how, when the thick, damp vapors once begin
to thin, the sun’s sphere passes feebly through them,
then your imagination will be quick

to reach the point where it can see how I
first came to see the sun again—when it
was almost at the point at which it sets.

So, my steps matched my master’s trusty steps;
out of that cloud I came, reaching the rays
that, on the shores below, by now were spent.

O fantasy, you that at times would snatch
us so from outward things—we notice nothing
although a thousand trumpets sound around us—

who moves you when the senses do not spur you?
A light that finds its form in Heaven moves you—
directly or led downward by God’s will.

Within my fantasy I saw impressed
the savagery of one who then, transformed,
became the bird that most delights in song;

at this, my mind withdrew to the within,
to what imagining might bring; no thing
that came from the without could enter in.

Then into my deep fantasy there rained
one who was crucified; and as he died,
he showed his savagery and his disdain.

Around him were great Ahasuerus and
Esther his wife, and the just Mordecai,
whose saying and whose doing were so upright.

And when this image shattered of itself,
just like a bubble that has lost the water
beneath which it was formed, there then rose up

in my envisioning a girl who wept
most bitterly and said: “O queen, why did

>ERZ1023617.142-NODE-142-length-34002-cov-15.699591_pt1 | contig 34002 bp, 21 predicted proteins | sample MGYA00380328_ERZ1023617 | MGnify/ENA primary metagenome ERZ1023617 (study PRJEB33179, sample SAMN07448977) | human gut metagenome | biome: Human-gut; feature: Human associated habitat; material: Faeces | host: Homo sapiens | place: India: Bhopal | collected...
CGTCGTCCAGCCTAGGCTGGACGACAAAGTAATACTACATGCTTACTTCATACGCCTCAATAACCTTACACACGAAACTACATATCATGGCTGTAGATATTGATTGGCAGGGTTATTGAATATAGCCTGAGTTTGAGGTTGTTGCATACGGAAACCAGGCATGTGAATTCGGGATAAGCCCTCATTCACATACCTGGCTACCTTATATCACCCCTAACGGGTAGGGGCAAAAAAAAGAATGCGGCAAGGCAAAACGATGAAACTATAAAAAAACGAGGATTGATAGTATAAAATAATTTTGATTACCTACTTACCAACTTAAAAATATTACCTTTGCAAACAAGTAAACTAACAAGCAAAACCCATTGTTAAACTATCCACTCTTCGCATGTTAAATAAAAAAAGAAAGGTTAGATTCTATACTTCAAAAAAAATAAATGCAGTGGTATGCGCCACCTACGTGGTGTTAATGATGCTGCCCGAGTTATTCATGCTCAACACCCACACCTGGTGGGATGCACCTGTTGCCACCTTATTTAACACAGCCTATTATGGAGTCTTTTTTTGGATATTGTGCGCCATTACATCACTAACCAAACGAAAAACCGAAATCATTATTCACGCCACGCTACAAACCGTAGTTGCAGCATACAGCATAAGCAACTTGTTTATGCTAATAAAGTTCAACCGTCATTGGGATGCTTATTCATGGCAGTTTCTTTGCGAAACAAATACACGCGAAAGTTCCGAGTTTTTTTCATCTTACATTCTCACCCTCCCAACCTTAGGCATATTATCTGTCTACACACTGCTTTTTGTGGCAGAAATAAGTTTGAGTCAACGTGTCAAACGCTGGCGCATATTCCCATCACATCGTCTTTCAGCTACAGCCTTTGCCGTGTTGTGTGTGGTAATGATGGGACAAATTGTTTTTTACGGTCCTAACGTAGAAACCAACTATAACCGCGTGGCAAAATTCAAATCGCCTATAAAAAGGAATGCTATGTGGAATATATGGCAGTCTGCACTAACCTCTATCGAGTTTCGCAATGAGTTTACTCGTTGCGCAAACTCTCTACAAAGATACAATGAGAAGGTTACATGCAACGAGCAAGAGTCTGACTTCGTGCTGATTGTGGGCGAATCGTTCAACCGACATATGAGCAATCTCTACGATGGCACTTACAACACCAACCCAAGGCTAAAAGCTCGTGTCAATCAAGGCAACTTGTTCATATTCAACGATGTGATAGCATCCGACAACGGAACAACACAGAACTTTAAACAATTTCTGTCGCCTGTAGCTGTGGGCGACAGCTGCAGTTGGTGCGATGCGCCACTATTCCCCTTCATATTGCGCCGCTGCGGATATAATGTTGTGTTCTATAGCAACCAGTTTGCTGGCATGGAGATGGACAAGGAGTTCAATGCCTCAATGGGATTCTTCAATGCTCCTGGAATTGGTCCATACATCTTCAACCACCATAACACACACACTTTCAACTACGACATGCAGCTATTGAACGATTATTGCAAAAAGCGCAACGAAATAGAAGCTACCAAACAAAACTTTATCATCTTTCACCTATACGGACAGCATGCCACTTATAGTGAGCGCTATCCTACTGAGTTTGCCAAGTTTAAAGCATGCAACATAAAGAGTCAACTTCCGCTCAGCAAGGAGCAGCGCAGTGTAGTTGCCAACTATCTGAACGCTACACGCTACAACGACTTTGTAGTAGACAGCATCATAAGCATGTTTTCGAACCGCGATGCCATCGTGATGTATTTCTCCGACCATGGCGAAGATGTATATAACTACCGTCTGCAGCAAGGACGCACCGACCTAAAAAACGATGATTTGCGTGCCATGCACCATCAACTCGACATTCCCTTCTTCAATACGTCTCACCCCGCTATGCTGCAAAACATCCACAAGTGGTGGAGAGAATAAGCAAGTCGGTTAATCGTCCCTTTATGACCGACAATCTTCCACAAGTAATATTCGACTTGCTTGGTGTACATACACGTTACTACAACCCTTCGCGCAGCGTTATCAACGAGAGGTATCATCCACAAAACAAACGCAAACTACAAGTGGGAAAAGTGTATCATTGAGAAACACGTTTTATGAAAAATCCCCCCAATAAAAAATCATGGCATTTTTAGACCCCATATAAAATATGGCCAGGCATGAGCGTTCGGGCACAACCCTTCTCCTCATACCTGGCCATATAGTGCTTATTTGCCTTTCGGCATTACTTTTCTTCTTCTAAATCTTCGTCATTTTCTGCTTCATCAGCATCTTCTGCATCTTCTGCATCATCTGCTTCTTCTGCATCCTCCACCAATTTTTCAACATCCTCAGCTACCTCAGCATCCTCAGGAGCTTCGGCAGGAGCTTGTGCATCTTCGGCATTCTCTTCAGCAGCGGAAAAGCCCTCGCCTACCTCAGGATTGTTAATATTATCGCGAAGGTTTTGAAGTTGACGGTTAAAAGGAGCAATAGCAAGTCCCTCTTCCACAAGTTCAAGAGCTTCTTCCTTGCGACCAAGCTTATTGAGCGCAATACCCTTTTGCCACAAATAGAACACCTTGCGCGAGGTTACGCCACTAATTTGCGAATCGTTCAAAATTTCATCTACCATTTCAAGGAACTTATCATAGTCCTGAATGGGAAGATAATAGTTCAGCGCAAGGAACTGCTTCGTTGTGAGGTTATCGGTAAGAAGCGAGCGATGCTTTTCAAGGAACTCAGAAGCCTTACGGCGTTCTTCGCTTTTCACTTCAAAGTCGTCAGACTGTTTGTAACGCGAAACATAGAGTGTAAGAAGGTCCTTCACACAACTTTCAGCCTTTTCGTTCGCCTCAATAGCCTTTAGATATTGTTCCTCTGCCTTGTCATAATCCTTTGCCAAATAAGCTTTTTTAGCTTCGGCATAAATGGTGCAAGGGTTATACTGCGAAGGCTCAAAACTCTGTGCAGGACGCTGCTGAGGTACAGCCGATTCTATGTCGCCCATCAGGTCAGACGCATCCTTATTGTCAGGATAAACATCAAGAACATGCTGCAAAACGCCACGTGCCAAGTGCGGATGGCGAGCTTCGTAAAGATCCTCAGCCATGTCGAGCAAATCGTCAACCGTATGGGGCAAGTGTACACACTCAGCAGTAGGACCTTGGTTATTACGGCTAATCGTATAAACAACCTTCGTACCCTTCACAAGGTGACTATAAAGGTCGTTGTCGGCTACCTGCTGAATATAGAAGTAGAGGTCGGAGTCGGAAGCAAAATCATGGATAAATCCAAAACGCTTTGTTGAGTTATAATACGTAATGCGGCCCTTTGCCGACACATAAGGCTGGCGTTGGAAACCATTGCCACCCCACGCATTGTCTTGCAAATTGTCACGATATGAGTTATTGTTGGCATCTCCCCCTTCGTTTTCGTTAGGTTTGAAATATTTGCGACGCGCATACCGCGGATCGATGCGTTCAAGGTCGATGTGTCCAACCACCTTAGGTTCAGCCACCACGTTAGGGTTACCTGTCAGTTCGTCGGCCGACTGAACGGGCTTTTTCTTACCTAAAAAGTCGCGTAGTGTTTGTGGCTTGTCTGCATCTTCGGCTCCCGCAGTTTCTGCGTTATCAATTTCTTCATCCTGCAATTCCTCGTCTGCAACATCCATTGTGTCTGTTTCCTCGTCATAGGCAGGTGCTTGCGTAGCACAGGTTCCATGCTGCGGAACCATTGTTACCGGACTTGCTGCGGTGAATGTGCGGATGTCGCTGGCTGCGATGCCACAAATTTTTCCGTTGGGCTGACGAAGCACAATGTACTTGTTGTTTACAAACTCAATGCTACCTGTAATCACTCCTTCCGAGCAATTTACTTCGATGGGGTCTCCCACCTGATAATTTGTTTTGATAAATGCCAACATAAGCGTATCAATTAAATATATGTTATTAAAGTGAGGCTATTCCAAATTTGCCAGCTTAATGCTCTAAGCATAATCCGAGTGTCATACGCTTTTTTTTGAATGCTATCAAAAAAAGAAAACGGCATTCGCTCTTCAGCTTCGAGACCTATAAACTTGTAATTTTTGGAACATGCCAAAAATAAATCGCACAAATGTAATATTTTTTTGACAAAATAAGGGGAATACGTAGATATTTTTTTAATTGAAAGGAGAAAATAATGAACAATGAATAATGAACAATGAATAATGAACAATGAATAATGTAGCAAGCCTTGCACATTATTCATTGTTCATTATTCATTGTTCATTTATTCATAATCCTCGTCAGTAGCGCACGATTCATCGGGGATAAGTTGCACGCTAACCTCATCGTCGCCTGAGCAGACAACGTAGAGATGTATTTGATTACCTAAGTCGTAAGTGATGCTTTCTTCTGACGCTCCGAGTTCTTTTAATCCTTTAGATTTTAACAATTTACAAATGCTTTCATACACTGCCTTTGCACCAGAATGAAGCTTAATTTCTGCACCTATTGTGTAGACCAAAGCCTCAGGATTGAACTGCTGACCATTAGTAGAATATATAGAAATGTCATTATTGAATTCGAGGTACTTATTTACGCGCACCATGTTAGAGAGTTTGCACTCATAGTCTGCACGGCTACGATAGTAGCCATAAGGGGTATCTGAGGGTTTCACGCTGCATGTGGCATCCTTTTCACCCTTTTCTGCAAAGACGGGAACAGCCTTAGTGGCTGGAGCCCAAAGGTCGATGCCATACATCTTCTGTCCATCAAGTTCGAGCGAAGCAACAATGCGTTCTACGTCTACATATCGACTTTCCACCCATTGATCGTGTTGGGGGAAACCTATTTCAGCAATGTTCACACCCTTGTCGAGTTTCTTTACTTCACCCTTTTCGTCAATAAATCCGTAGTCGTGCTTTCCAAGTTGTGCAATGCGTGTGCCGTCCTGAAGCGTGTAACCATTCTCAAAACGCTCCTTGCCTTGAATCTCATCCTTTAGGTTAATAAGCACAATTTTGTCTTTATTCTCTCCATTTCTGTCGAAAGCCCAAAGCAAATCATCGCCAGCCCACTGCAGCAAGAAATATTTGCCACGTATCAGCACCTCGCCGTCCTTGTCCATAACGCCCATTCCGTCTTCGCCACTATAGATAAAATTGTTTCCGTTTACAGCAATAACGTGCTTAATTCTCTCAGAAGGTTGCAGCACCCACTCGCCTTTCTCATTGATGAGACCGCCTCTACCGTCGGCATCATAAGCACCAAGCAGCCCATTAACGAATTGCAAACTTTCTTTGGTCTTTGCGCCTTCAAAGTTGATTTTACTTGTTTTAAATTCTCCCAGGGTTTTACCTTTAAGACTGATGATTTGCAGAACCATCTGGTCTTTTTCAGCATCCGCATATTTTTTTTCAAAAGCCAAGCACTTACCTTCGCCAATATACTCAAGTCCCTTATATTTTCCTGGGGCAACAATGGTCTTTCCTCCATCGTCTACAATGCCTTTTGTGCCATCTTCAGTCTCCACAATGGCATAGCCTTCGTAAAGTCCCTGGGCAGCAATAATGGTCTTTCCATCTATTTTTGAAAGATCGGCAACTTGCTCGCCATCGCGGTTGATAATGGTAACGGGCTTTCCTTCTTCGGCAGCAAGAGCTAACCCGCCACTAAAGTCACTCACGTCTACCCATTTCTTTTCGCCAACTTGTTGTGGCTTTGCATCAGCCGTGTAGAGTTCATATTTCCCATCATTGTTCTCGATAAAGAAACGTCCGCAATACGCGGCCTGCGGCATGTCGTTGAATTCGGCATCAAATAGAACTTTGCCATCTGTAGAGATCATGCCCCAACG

you, in your wrath, desire to be no more?

So as to keep Lavinia, you killed
yourself; now you have lost me! I am she,
mother, who mourns your fall before another’s.”

Even as sleep is shattered when new light
strikes suddenly against closed eyes and, once
it’s shattered, gleams before it dies completely,

so my imagination fell away
as soon as light—more powerful than light
we are accustomed to—beat on my eyes.

I looked about to see where I might be;
but when a voice said: “Here one can ascend,”
then I abandoned every other intent.

That voice made my will keen to see the one
who’d spoken—with the eagerness that cannot
be still until it faces what it wants.

But even as the sun, become too strong,
defeats our vision, veiling its own form,
so there my power of sight was overcome.

“This spirit is divine; and though unasked,
he would conduct us to the upward path;
he hides himself with that same light he sheds.

He does with us as men do with themselves;
for he who sees a need but waits to be
asked is already set on cruel refusal.

Now let our steps accept his invitation,
and let us try to climb before dark falls—
then, until day returns, we’ll have to halt.”

So said my guide; and toward a stairway, he
and I, together, turned; and just as soon
as I was at the first step, I sensed something

much like the motion of a wing, and wind
that beat against my face, and words: “Beati
pacifici, those free of evil anger!”

Above us now the final rays before;
the fall of night were raised to such a height
that we could see the stars on every side.

“O why, my strength, do you so melt away?”
I said within myself, because I felt
the force within my legs compelled to halt.

We’d reached a point at which the upward stairs
no longer climbed, and we were halted there
just like a ship when it has touched the shore.

I listened for a while, hoping to hear
whatever there might be in this new circle;
then I turned toward my master, asking him:

“Tell me, my gentle father: what offense
is purged within the circle we have reached?
Although our feet must stop, your words need not.”

And he to me: “Precisely here, the love
of good that is too tepidly pursued
is mended; here the lazy oar plies harder.

But so that you may understand more clearly,
now turn your mind to me, and you will gather
some useful fruit from our delaying here.

My son, there’s no Creator and no creature
who ever was without love—natural
or mental; and you know that,” he began.